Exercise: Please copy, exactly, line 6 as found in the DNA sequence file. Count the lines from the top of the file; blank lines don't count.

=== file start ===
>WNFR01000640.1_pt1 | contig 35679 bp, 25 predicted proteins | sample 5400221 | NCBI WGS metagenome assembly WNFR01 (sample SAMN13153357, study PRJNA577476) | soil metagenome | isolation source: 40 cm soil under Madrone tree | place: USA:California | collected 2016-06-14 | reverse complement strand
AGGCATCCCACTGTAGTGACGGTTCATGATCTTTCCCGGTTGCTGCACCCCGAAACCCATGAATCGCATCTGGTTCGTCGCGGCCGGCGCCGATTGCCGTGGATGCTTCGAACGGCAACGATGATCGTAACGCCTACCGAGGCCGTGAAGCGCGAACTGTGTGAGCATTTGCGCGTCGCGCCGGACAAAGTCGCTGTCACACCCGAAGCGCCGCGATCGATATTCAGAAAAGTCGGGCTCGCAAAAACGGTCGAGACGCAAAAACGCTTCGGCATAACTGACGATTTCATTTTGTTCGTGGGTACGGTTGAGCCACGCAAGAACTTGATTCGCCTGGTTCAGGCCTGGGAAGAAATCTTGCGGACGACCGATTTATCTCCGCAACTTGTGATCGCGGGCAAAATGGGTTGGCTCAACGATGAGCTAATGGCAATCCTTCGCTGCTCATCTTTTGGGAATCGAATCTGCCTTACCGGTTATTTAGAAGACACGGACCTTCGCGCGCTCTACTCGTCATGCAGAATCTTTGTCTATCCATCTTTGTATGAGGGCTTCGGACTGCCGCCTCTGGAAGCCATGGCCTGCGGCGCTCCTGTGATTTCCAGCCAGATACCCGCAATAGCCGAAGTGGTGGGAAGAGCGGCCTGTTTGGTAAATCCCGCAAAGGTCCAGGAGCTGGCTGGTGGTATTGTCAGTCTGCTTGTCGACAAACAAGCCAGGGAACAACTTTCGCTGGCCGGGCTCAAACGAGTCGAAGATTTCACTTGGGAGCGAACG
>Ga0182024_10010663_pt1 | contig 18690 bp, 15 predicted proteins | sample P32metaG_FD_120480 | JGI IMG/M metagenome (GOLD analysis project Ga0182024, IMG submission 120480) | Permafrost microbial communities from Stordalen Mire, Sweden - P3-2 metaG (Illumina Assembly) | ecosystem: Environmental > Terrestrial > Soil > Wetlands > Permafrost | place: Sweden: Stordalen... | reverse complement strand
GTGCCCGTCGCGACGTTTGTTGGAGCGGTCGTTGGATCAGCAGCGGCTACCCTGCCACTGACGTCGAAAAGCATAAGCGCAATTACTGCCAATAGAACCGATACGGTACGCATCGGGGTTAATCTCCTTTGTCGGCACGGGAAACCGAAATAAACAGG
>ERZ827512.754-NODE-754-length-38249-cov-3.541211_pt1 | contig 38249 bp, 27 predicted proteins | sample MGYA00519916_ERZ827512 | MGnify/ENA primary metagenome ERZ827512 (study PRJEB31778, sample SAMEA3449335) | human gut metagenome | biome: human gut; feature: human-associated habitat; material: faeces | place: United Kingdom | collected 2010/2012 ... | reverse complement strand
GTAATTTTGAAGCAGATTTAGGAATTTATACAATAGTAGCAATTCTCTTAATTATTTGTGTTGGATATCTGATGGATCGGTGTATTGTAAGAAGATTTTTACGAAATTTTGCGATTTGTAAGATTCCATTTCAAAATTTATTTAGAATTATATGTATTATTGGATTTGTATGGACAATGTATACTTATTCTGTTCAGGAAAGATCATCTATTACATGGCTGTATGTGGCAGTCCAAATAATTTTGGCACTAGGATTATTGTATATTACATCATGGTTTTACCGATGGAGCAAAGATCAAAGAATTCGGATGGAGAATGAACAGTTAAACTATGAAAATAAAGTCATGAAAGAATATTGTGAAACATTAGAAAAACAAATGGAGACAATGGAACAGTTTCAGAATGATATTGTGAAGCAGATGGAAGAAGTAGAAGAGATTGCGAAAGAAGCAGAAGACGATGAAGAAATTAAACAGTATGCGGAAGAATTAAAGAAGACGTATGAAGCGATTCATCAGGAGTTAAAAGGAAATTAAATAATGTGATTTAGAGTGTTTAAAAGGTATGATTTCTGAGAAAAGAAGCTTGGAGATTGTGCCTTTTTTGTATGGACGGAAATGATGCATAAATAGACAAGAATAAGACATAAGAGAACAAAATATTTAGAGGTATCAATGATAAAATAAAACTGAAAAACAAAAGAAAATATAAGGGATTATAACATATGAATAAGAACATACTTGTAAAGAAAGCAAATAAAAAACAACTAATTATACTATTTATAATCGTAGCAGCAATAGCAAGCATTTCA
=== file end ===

GTAATTTTGAAGCAGATTTAGGAATTTATACAATAGTAGCAATTCTCTTAATTATTTGTGTTGGATATCTGATGGATCGGTGTATTGTAAGAAGATTTTTACGAAATTTTGCGATTTGTAAGATTCCATTTCAAAATTTATTTAGAATTATATGTATTATTGGATTTGTATGGACAATGTATACTTATTCTGTTCAGGAAAGATCATCTATTACATGGCTGTATGTGGCAGTCCAAATAATTTTGGCACTAGGATTATTGTATATTACATCATGGTTTTACCGATGGAGCAAAGATCAAAGAATTCGGATGGAGAATGAACAGTTAAACTATGAAAATAAAGTCATGAAAGAATATTGTGAAACATTAGAAAAACAAATGGAGACAATGGAACAGTTTCAGAATGATATTGTGAAGCAGATGGAAGAAGTAGAAGAGATTGCGAAAGAAGCAGAAGACGATGAAGAAATTAAACAGTATGCGGAAGAATTAAAGAAGACGTATGAAGCGATTCATCAGGAGTTAAAAGGAAATTAAATAATGTGATTTAGAGTGTTTAAAAGGTATGATTTCTGAGAAAAGAAGCTTGGAGATTGTGCCTTTTTTGTATGGACGGAAATGATGCATAAATAGACAAGAATAAGACATAAGAGAACAAAATATTTAGAGGTATCAATGATAAAATAAAACTGAAAAACAAAAGAAAATATAAGGGATTATAACATATGAATAAGAACATACTTGTAAAGAAAGCAAATAAAAAACAACTAATTATACTATTTATAATCGTAGCAGCAATAGCAAGCATTTCA